Wednesday, December 22, 2004

When Doctors Talk of Poohsticks, Gollum, Pundit Birds and Meeting Madness

The British Medical Journal, usually a staid research publication (albeit a standard reference in medicine), does something a little different with the issues published round Christmas time. Research articles published at this time invoke the soul of wit and levity. Sort of like April Fool's Day arriving four months early.

This year, four articles pop up to catch the eye of the educated layman. (Sorry, but I can't guarantee that the article hyperlinks I'm posting will stay free of charge after the holidays are over.)

First, there's the attempt by retire doctor Robert Knight to demonstrate a theory of strokes. The theory he describes is that emboli (blood clots) released into the carotid artery at the same point, but at different times, may congregate at the same destination. How does he demonstrate his theory? By playing "Poohsticks." Using pine cones to represent blood clots, and a stream below Pooh Bridge in Ashdown Park to represent the artery, they ... well, you can read the article yourself.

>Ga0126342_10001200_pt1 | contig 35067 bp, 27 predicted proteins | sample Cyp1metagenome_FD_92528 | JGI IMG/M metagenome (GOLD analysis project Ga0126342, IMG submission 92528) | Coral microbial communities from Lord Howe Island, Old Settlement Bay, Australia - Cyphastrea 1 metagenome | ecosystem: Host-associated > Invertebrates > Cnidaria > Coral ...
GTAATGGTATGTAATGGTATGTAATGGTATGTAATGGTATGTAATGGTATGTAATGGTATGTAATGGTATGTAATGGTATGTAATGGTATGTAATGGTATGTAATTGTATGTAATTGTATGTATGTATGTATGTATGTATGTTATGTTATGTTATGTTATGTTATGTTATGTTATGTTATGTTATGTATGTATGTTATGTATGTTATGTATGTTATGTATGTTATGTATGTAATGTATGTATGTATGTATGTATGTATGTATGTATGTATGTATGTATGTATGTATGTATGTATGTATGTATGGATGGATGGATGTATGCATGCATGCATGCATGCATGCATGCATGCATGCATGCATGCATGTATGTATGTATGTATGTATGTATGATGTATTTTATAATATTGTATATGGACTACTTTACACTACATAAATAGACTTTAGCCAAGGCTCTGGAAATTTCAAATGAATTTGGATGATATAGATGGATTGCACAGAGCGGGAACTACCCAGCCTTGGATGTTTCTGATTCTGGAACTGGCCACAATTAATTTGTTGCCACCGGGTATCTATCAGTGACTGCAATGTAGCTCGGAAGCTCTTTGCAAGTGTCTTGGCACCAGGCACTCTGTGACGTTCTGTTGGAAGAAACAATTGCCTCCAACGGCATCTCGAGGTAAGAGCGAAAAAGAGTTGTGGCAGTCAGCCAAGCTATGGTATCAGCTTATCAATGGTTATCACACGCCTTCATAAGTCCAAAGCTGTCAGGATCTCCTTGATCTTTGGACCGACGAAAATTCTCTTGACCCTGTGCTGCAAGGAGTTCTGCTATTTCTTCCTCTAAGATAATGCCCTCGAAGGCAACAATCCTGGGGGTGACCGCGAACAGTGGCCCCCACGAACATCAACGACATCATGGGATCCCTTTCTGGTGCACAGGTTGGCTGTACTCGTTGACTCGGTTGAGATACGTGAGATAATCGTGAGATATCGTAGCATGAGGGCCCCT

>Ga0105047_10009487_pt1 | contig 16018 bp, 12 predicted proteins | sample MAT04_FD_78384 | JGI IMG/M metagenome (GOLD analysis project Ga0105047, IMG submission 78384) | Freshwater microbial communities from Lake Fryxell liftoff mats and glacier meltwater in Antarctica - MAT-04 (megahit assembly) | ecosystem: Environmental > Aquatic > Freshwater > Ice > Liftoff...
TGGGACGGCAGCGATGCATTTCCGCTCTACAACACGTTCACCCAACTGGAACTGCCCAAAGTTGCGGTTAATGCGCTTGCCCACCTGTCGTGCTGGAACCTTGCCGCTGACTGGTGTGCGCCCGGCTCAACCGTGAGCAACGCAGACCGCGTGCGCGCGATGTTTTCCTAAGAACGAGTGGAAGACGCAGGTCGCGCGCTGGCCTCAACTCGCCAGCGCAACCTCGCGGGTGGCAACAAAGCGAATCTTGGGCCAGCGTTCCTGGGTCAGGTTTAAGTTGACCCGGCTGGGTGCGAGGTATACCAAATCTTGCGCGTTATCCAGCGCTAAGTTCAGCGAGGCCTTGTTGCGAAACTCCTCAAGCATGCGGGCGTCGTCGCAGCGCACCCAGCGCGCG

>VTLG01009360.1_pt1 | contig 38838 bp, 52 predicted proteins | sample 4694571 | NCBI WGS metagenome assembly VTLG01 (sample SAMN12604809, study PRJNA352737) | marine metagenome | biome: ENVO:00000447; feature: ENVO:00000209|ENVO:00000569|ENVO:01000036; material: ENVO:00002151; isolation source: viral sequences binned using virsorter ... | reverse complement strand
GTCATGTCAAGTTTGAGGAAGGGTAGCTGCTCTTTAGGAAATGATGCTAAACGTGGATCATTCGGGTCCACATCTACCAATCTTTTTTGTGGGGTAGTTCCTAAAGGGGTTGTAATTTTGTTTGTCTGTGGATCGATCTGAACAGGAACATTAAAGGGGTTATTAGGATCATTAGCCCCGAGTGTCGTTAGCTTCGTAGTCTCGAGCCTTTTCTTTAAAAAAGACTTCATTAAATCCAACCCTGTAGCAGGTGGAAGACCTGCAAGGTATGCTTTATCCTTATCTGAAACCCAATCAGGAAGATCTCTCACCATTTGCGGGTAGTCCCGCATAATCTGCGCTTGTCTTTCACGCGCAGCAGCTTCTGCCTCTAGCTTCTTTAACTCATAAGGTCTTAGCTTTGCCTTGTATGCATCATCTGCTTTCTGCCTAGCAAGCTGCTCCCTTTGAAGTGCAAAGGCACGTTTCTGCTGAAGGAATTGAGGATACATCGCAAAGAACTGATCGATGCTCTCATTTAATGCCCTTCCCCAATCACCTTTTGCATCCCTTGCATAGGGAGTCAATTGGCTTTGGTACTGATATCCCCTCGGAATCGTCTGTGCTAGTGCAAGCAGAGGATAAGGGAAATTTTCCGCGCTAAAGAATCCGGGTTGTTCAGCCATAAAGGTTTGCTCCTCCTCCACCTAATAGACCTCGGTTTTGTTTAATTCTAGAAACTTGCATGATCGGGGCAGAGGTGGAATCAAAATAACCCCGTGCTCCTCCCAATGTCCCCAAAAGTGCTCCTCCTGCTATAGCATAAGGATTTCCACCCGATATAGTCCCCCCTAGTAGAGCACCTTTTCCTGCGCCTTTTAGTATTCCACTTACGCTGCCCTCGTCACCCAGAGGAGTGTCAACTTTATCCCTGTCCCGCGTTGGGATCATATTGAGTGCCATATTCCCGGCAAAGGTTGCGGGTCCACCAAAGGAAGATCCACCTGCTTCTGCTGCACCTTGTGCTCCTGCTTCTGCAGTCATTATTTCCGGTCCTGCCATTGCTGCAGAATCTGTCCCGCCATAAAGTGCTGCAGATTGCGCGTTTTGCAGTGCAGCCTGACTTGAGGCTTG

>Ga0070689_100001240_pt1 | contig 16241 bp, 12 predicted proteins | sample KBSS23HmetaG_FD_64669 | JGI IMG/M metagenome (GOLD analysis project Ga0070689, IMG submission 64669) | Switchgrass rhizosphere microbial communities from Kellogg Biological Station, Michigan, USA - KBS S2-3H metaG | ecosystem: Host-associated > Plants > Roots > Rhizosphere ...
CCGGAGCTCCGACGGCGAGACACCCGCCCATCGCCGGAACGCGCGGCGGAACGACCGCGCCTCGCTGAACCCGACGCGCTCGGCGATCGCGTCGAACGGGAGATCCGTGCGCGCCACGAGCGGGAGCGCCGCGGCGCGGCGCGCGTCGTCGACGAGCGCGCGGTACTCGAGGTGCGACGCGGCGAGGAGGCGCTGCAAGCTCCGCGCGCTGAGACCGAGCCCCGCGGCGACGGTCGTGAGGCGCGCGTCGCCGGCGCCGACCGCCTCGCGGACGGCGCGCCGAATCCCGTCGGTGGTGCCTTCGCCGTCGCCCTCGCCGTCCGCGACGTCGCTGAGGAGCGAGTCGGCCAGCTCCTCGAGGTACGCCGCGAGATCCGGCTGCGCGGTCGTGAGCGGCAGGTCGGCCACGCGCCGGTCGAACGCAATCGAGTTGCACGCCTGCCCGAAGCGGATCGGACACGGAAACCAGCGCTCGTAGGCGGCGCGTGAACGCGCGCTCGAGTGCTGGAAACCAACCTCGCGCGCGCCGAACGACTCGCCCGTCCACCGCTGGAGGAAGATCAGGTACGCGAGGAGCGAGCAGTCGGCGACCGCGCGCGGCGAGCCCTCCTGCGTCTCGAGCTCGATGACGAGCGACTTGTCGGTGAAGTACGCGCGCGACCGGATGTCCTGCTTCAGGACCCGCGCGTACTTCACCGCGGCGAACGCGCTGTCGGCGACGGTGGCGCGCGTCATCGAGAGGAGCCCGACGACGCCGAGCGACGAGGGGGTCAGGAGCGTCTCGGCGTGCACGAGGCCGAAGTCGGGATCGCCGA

Next, a group of student psychiatrists diagnose a particularly difficult patient. Whom do they analyze? Gollum, from The Lord of the Rings. And if you think their diagnosis is clever, check out the various responses from other physicians and students.

Then there's the satiric field guide to experts. We've all seen them 'round the Web, except that we call them "pundits" out here. They've even gotten so far as to give the science of "expert watching" a name: artifexology. Holiday game: see if you can match the "expert" bird description with a well-known pundit. (There's one, for example, that's a nice fit for Tucker Carlson.)

Finally, there's Canadian doctor Daniel Goldbloom's essay on "meeting mania." This is actually an update of a New England Journal of Medicine article by Dr. Abraham Bergman. Anyone who's ever worked in an office environment will appreciate the points made here, particularly with the advent of new technology such as Palm Pilots, e-mail, cellphones, etc.

It's nice to know that even the stuffy researchers such as those at the BMJ have a semblance of humour. It's a good way for physicians to connect with the rest of us.